Tuesday 28 November 2017

New foreign workers to undergo settling-in programme from the second half of 2018

Mandatory scheme to help foreign workers settle in
Newcomers will learn about social norms here, laws, employment rights and where to seek help
By Seow Bei Yi, The Straits Times, 27 Nov 2017

From the second half of next year, new foreign workers will attend a mandatory Settling-In Programme (SIP), similar to that for first-time domestic workers.

This is to help them learn about Singapore's social norms and laws, as well as their employment rights and obligations, Manpower Minister Lim Swee Say said yesterday. It will also inform them about how and where they can seek help.

The move was welcomed by non-governmental organisations (NGOs) that help foreign workers. They said employers not paying their workers their salaries or not compensating them for work injuries continue to be an issue here. The new programme will help newcomers know what they are entitled to and where to go for help, they added.

The programme, to be rolled out in phases, will start with first-time foreign workers in the construction sector, Mr Lim said. Malaysians will be excluded.

He was speaking at a Ministry of Manpower (MOM) appreciation dinner for more than 300 partners, including employers, dormitory operators and NGOs.

The SIP will be extended progressively to other sectors such as the marine, process, manufacturing and service industries.

MOM said about 2,000 foreign workers in the construction sector are expected to attend the SIP each month. Employers will be responsible for registration and course fees.

The ministry conducted a pilot from June to October last year involving close to 1,900 workers. Besides receiving feedback that the course was useful and helped workers understand how MOM can help with employment issues, a post-course evaluation found that the workers showed a more positive work attitude after the course.

Singapore has around one million work permit holders, of whom about 700,000 are non-domestic foreign workers, Mr Lim said.

He stressed the need to take strong action against irresponsible employers and employment agencies, adding that Singapore has strengthened its laws and policies in this area over the years.

In 2011, under the Employment Agencies Act, the fine for those operating without a valid licence was raised from a maximum of $5,000 to $80,000 for first-time offenders.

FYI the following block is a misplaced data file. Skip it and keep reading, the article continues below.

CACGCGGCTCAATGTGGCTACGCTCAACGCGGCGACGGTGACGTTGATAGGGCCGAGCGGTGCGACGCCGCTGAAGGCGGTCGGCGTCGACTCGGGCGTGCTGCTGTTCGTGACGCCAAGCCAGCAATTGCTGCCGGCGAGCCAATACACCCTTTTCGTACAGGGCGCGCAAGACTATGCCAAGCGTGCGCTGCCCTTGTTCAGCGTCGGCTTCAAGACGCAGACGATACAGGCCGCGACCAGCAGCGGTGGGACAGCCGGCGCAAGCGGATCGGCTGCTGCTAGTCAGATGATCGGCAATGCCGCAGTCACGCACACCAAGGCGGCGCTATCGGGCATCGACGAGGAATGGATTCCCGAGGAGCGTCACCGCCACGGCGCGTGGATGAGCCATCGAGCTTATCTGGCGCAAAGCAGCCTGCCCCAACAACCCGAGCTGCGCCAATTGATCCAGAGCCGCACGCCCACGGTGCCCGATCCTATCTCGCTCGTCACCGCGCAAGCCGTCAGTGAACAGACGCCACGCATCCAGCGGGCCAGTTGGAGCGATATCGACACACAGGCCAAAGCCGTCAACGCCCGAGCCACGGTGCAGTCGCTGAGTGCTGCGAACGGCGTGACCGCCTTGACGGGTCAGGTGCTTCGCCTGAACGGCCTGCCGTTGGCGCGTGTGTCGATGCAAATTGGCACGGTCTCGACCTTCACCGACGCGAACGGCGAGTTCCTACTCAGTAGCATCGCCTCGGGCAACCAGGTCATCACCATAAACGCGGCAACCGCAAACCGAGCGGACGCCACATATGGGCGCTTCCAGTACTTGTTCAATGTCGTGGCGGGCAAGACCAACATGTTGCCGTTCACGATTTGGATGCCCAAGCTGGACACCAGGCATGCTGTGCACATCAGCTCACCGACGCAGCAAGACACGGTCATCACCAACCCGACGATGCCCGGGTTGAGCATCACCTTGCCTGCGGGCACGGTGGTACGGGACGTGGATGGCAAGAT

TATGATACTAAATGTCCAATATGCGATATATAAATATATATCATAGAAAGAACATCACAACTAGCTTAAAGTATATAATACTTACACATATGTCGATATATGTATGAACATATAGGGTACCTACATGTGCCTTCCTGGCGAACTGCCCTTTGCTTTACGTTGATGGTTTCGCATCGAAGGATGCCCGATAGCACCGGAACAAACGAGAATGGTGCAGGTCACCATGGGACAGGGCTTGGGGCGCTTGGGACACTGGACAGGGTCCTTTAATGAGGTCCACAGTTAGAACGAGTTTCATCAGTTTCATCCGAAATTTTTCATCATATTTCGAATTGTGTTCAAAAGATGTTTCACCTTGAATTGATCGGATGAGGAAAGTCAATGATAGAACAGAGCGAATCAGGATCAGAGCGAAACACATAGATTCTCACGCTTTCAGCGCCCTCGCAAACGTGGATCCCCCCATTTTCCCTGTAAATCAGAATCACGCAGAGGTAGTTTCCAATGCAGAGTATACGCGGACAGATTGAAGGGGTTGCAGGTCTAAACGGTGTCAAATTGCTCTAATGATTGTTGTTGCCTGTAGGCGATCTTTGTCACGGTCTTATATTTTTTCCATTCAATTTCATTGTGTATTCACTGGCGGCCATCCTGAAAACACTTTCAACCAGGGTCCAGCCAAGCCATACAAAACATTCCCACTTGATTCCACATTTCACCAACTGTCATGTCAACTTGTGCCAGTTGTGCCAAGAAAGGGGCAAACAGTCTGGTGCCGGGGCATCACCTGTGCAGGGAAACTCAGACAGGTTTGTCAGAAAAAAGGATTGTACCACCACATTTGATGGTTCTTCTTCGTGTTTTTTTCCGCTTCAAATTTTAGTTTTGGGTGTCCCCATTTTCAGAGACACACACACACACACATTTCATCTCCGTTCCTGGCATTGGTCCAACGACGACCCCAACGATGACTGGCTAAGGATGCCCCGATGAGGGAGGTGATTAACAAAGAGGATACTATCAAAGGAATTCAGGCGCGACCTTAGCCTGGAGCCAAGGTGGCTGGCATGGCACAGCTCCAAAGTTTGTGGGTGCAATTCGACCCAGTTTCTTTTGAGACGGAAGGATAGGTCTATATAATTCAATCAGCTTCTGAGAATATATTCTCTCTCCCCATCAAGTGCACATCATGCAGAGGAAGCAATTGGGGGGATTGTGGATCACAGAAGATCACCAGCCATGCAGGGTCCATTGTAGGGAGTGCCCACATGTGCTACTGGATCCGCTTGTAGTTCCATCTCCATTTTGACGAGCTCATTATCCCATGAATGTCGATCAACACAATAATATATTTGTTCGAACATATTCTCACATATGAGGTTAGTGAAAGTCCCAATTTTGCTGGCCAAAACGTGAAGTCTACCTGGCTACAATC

Last year, itemised pay slips and key employment terms in writing also became compulsory, he said.

In April this year, the Tripartite Alliance for Dispute Management was set up to strengthen dispute resolution mechanisms. In the first six months since then, it received 2,500 salary claims from foreign workers. Of the cases where mediation was concluded, about 90 per cent of the workers recovered their unpaid salaries in full, said Mr Lim.

"All foreign workers with valid salary claims are also allowed to change employers," he said. In the first six months of 2017, about 600 of such foreign workers indicated that they wished to change employers and, of these, about half found new jobs in Singapore, he added.

In the first nine months of this year, over 99.9 per cent of 11,500 injured workers had their cases successfully resolved, he noted. The remainder were not resolved as the employers failed to buy work injury compensation insurance and were facing financial difficulties, he said.

Organisations working with foreign workers said the new SIP could help to address ongoing issues that workers face.

Ms Noorashikin Abdul Rahman, president of NGO Transient Workers Count Too (TWC2), said that it will be beneficial for workers to know more about local laws.

"We have a steady flow of workers who come to us for help," she said. These include salary and work injury compensation issues.

"A bulk of our clients are work injury compensation workers, and most of them are quite seriously injured," she added. TWC2 sees more than 1,000 new workers a year.

Mr Jeffrey Chua, a social work case manager with HealthServe, said: "Many injured workers do not know what to do or who to turn to for help, and they do not expect to get injured." The NGO provides medical, legal and emotional help to migrant workers.

"It's good, because it lets them know their rights... but I think this should not be a one-off programme and there could be refresher courses in the future," he added.

Dormitory operations executive Veluchamy Muniapparaj, 32, who has been working in Singapore for seven years, said it is important to know where to seek help.

His employer had failed to pay him half a year's salary in 2011, he said.

"After I went to MOM, it was resolved in six months," he said, adding that it was a guidebook in Tamil, that he received on arrival, that taught him what to do.

Easing woes of workers
By Seow Bei Yi, The Straits Times, 27 Nov 2017

• Cases of overcharging by agencies dropped from 36 in 2014 to 17 this year.

• In its first six months of operation, the Tripartite Alliance for Dispute Management received 2,500 salary claims from foreign workers. Unpaid salaries were recovered in full for about 90 per cent of cases that concluded mediation.

• In the first half of this year, about 600 foreign workers with valid salary claims said they wanted to change employers. About half found new jobs here.

• Public complaints on housing conditions have come down, from about 580 for the whole of 2014 to about 440 for the first 11 months of this year.

• Around one in two foreign workers has worked here for more than five years, and about one in five, for more than 10 years.

New Settling-in Programme for foreign workers to start in second half 2018

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